"Ah, Simple Simon, I heard mention of you when I first joined this net, welcome back!" said a voice who introduced himself as Bob, handle The Godfather. He wasn't a Mafioso, he said with a laugh, but had stood sponsor at his nephew's christening the week before buying his CB equipment and the handle seemed appropriate.

Dave joined in the conversation but was careful not to dominate it, observing one of the rules of CB etiquette when joining other people's nets. In a conversation lull he mentioned having copied Foxfire a few weeks earlier. The channel went silent and Dave asked if anyone had heard him.

"You what?" replied The Godfather in a change of tone that indicated he was far from amused. "Are you taking the rise?" Dave assured him he wasn't. "Are you coming back this way tonight? If so, I'd like a private word with you. D'you know the Wheatsheaf?"

Dave agreed to be in that pub's saloon bar about six-thirty that evening and took his leave of the conversation. In any case, he was within a mile of his office and would have lost communication as soon as he entered the underground car park.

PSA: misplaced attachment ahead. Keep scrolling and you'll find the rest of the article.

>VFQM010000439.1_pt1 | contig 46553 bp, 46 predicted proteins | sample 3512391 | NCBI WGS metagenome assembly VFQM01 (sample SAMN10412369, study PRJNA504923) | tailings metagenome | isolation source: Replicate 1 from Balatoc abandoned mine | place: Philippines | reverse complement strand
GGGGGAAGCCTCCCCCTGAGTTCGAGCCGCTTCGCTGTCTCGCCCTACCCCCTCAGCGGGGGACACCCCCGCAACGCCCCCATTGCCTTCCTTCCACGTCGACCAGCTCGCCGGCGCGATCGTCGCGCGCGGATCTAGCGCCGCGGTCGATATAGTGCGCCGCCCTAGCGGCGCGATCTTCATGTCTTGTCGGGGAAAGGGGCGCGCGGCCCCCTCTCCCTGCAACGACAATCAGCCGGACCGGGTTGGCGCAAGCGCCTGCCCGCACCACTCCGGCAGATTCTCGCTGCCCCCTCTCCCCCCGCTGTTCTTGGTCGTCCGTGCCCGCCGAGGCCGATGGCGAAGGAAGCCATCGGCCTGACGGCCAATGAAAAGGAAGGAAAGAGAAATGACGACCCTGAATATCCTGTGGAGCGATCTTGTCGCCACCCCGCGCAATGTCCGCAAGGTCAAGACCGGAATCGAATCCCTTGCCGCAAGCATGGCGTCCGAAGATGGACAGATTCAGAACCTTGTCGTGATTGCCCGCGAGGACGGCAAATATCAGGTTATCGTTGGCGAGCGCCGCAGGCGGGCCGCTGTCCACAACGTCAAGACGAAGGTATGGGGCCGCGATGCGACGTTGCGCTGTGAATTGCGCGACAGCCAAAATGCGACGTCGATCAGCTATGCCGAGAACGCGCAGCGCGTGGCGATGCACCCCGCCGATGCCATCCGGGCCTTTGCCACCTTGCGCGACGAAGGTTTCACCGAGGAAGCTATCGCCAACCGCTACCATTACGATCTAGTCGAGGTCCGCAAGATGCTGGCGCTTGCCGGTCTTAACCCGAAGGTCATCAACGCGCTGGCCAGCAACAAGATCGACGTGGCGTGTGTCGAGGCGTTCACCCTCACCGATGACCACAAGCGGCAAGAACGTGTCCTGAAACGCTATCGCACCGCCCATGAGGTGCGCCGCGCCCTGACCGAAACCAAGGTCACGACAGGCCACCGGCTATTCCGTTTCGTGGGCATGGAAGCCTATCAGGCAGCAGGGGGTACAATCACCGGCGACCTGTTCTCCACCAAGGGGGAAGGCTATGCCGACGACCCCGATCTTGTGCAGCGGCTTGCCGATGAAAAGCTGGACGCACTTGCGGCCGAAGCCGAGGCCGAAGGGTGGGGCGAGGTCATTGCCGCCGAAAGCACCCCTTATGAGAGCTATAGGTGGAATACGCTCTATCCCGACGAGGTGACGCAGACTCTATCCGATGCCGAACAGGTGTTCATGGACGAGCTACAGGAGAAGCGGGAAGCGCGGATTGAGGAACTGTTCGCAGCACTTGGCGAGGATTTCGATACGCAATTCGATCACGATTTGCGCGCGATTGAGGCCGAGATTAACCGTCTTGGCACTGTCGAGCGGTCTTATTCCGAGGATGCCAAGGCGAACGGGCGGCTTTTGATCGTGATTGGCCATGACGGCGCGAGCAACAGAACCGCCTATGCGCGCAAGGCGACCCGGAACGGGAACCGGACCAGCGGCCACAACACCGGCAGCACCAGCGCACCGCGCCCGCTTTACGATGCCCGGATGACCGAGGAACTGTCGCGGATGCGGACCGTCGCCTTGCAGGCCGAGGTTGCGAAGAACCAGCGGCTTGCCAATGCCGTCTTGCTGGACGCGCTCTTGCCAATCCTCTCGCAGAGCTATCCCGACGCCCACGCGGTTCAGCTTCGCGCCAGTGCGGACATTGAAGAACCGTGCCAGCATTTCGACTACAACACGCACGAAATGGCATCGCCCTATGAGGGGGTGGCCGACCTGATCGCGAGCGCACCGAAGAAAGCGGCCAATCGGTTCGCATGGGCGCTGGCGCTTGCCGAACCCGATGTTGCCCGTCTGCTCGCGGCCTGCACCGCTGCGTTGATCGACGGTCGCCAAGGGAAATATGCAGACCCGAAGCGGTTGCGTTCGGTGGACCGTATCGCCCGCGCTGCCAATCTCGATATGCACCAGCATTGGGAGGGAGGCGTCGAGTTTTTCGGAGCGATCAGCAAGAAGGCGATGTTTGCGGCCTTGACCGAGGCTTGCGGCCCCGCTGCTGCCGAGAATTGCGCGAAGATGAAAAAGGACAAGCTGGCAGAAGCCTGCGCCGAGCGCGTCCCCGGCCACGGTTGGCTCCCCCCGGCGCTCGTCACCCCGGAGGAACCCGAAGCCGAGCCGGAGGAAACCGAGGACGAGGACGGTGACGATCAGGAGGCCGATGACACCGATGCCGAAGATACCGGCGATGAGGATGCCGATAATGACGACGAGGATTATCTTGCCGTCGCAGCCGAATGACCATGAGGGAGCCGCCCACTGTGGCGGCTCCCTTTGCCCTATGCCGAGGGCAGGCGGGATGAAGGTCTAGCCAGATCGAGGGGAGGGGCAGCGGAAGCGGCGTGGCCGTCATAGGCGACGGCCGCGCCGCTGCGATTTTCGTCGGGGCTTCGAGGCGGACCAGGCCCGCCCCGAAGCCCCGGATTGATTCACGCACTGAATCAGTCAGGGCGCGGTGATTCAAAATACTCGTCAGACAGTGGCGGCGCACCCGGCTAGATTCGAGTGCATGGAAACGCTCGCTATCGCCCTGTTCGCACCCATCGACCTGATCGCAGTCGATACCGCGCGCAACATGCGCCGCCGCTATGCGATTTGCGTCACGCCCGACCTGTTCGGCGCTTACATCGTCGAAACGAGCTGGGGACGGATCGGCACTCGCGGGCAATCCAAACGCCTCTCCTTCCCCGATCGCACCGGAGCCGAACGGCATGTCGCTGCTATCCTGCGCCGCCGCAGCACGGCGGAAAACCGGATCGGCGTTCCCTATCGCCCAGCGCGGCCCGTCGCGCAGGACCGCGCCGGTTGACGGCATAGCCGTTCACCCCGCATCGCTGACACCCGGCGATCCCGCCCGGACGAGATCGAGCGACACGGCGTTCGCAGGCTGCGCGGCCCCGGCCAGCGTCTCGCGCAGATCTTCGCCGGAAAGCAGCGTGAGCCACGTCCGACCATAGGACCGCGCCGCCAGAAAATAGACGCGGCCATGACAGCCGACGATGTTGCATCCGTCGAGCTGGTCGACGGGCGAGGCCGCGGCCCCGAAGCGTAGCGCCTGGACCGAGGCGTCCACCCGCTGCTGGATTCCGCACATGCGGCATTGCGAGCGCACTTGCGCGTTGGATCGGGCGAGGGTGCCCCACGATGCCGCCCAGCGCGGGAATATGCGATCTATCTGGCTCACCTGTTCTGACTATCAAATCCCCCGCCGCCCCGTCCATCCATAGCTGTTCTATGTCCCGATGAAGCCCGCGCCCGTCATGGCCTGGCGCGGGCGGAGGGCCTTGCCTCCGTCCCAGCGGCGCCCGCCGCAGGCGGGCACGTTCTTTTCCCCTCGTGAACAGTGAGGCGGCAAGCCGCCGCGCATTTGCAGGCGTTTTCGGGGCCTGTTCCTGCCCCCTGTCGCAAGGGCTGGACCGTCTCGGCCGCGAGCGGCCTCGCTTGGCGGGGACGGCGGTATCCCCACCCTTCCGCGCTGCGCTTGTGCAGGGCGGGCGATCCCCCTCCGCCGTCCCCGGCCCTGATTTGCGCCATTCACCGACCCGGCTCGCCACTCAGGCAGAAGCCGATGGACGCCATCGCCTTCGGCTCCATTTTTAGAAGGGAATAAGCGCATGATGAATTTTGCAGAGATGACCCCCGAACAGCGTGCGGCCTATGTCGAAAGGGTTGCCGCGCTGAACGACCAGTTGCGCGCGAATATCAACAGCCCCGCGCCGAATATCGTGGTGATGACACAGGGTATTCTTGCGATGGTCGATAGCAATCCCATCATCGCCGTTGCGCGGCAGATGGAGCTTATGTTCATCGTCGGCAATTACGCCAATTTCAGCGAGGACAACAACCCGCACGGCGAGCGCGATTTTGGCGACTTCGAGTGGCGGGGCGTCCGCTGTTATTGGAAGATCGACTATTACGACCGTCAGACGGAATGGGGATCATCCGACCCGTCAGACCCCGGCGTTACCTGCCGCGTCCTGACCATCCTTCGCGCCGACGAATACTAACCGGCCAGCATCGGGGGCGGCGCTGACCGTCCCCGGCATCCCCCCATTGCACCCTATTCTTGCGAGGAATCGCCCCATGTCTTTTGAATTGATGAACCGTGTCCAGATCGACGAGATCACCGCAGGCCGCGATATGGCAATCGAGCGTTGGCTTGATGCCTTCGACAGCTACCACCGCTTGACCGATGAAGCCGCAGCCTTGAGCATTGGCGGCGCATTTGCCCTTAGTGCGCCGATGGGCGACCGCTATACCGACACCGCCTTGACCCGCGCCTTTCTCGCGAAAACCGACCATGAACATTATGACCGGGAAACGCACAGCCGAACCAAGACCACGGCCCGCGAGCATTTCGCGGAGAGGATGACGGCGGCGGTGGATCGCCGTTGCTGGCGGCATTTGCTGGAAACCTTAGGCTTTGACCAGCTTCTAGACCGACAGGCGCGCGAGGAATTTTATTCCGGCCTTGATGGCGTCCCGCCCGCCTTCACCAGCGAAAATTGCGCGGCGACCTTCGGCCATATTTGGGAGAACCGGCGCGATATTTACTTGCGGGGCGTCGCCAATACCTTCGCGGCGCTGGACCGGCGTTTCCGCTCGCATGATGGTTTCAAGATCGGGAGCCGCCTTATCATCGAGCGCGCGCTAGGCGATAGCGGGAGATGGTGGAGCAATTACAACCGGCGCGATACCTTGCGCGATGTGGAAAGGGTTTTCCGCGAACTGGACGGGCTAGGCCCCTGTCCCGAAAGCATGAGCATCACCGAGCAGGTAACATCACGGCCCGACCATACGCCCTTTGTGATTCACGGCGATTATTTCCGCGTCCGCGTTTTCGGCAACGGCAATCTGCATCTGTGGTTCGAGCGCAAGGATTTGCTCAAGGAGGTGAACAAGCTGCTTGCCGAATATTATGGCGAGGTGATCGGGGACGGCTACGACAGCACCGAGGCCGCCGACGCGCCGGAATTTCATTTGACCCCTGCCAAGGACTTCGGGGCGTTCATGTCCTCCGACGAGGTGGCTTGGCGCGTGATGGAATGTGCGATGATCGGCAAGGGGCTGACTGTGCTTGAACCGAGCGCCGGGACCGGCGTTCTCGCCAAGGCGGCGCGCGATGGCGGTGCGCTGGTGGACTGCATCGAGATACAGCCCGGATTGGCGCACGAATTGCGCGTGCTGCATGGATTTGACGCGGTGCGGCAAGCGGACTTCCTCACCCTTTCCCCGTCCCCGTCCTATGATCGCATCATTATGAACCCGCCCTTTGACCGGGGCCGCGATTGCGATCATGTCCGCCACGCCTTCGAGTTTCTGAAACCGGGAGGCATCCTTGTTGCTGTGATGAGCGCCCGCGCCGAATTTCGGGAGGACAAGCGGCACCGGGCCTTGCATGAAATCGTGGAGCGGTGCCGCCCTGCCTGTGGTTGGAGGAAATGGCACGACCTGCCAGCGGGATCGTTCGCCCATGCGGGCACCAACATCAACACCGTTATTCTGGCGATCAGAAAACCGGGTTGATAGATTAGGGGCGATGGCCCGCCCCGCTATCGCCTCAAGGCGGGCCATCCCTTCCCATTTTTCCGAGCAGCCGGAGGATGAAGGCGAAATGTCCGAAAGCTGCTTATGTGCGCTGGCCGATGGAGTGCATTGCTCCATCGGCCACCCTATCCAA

The first day back at work after a break is always a busy one and Dave's was no exception. There was a lot of catching up to do on the project status so he gave little or no thought to that evening's meeting.

At ten to six, Dave was making his way back from work, wondering what was in store for him at the Wheatsheaf. Should he forget the whole thing and go straight home? The anonymity of CB meant he'd probably never encounter The Godfather again unless he chose to do so. Curiosity got the better of him and he pulled into the pub car park.

A quick look over the few cars already there showed no signs of CB capability, unlike the K40 whip antenna that towered over his car's roof. He went inside, ordered a pint and dropped a coin into a fruit machine. A few plays later he had a modest win but managed to feed all the money back into the machine without further success.

As the wheels spun for the final time a voice from behind him said "Simple Simon?" Dave turned and nodded to a middle-aged man in a dark grey business suit, a sales rep if ever Dave saw one. "Bob, The Godfather," the man said, extending a hand. His firm grip and eye-to-eye contact reinforced Dave's assessment of Bob's profession.

Bob offered Dave another drink (which he declined) and led the way to a table in a quiet corner. He took out a packet of cigarettes, offered them to Dave (which he also declined), lit one himself and drank deeply from his pint. A full fifteen seconds passed before he spoke.